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Meridian in the News

Community Forum Focuses on Mental Health

Jan 17

Written by:
Thursday, January 17, 2013  RssIcon

from The Star Press 

MUNCIE — The time is now for the community to break the stigma often surrounding mental health, according to Bob Coles of Meridian Health Services.

On Jan. 23, Coles will be a part of the “Protecting our children” community forum, a time to openly discuss concerns regarding mental health in Delaware County.

After the shootings in Newtown last month, mental health professionals wanted to address mental health issues in a larger format — especially the faulty belief that people with these behavioral issues are prone to violence.

The vice president for clinical services at Meridian Health Services, Coles has been a licensed clinical social worker for more than three decades and understands the complexities of depression, personality disorders, mood disorders and more.

“We wanted to address this now because of the tendency of people to connect mental health with violence, especially given what’s gone in the last few years with these mass shootings,” Coles said. “We want to let people know that, first, where to go if you feel you may need help or someone you know may need help and, second, that someone with depression or a personality disorder may not do these horrible things.”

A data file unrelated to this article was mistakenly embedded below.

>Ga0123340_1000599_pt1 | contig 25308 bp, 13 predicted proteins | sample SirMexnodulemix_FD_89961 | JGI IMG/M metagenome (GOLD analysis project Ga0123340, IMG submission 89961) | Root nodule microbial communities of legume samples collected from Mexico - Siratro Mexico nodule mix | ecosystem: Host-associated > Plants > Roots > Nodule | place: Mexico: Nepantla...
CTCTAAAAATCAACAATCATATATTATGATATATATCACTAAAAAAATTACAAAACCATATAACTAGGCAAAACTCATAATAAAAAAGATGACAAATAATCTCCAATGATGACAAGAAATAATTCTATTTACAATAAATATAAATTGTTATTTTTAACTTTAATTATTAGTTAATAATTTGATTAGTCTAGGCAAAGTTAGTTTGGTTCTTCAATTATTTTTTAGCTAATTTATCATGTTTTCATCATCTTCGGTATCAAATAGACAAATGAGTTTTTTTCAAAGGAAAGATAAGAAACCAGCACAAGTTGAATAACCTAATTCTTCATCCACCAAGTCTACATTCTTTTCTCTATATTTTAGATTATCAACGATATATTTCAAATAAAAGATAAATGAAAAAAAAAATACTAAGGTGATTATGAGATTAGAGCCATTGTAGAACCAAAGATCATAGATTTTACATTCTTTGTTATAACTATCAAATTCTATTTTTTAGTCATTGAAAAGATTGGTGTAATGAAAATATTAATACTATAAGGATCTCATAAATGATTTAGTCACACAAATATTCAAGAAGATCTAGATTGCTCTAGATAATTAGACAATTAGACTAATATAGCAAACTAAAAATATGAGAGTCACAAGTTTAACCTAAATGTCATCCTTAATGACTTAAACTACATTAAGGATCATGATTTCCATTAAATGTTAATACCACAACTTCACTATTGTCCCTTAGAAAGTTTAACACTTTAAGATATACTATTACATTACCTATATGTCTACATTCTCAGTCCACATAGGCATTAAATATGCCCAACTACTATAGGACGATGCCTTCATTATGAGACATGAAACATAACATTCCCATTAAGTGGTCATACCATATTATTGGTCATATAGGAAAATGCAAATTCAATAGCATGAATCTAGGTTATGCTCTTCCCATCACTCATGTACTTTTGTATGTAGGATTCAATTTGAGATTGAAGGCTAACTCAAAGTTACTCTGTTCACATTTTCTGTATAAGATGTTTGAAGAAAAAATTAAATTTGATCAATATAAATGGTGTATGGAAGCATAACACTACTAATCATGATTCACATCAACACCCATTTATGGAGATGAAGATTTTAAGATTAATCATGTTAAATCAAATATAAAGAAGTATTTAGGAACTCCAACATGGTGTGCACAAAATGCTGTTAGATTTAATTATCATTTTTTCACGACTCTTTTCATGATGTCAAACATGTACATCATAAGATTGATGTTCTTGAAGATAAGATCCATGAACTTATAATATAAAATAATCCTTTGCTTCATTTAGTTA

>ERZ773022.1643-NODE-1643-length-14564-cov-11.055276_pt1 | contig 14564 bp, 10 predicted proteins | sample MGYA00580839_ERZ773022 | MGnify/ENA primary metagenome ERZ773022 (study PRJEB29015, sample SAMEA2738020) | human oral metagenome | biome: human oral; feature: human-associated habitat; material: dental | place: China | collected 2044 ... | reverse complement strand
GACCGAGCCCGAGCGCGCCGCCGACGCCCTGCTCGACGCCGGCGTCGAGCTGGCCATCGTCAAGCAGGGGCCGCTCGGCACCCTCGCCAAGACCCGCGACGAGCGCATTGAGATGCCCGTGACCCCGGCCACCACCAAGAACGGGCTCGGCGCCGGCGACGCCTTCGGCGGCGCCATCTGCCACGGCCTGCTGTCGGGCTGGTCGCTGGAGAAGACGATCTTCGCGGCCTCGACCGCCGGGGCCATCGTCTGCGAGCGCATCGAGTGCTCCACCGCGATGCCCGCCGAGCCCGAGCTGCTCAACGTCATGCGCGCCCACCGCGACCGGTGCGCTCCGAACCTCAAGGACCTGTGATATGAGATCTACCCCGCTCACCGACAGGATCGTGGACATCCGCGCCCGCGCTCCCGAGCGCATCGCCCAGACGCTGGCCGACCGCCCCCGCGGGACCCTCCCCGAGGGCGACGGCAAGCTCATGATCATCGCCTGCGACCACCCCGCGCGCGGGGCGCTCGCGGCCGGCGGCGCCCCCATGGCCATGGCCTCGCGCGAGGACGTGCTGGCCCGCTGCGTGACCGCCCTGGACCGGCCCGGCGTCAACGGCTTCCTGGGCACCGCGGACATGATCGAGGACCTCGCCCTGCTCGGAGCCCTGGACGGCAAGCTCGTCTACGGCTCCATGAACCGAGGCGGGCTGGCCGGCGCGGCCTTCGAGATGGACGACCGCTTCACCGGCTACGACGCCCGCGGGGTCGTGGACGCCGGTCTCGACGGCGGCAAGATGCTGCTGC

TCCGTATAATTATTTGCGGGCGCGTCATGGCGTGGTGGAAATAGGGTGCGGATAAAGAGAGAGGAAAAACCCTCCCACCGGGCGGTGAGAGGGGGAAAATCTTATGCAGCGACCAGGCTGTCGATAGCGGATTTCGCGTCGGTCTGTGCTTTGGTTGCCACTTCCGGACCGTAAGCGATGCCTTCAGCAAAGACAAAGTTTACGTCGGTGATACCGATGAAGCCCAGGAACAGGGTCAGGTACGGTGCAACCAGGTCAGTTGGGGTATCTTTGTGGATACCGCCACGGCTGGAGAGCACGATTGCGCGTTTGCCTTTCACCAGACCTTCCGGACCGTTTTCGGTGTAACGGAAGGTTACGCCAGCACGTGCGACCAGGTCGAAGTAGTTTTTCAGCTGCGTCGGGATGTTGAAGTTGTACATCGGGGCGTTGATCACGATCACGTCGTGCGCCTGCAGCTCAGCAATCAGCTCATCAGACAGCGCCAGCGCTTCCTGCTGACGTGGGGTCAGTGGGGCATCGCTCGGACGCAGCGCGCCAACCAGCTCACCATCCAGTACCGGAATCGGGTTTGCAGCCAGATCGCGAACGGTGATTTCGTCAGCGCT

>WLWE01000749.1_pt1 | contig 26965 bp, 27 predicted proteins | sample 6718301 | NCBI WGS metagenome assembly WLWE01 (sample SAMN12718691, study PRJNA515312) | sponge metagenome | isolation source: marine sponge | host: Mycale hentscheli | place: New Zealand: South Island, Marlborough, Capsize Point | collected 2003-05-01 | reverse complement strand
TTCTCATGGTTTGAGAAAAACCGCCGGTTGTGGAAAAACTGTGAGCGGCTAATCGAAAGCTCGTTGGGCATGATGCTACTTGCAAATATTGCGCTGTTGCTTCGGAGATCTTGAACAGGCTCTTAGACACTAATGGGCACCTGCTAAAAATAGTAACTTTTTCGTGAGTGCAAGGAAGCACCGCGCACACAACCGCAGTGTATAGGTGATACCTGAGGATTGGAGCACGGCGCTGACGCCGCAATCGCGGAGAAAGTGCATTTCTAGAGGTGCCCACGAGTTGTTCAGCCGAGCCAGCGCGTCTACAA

Along with Coles and a doctor from Indiana University Health Riley Hospital for Children, four superintendents from local school corporations will also be on the panel, answering questions from the community, but also learning from each other about potential improvements to keep children safe.

“In general, our society has this sentiment of taking caring of things within the family and not going outside to fix things. We’re hoping people understand there are some things you need help with and we at area schools are here to help,” said Steven Hall, superintendent of Delaware Community Schools. “Sometimes students feel comfortable speaking to someone within the school and we will help, along with the folks from Meridian and other places in the area.”

School representatives will also remind community residents the steps they’re taking to keep children safe in emergencies.

“The (mental health) stigma can only be broken with discussion locally, and I applaud the people who wanted to move proactively on this,” said Jennifer Feick, executive director of Mental Health America of Delaware County. “We need to step up together to take care of these issues and keep everyone safe. A panel like this is a step toward that.” 

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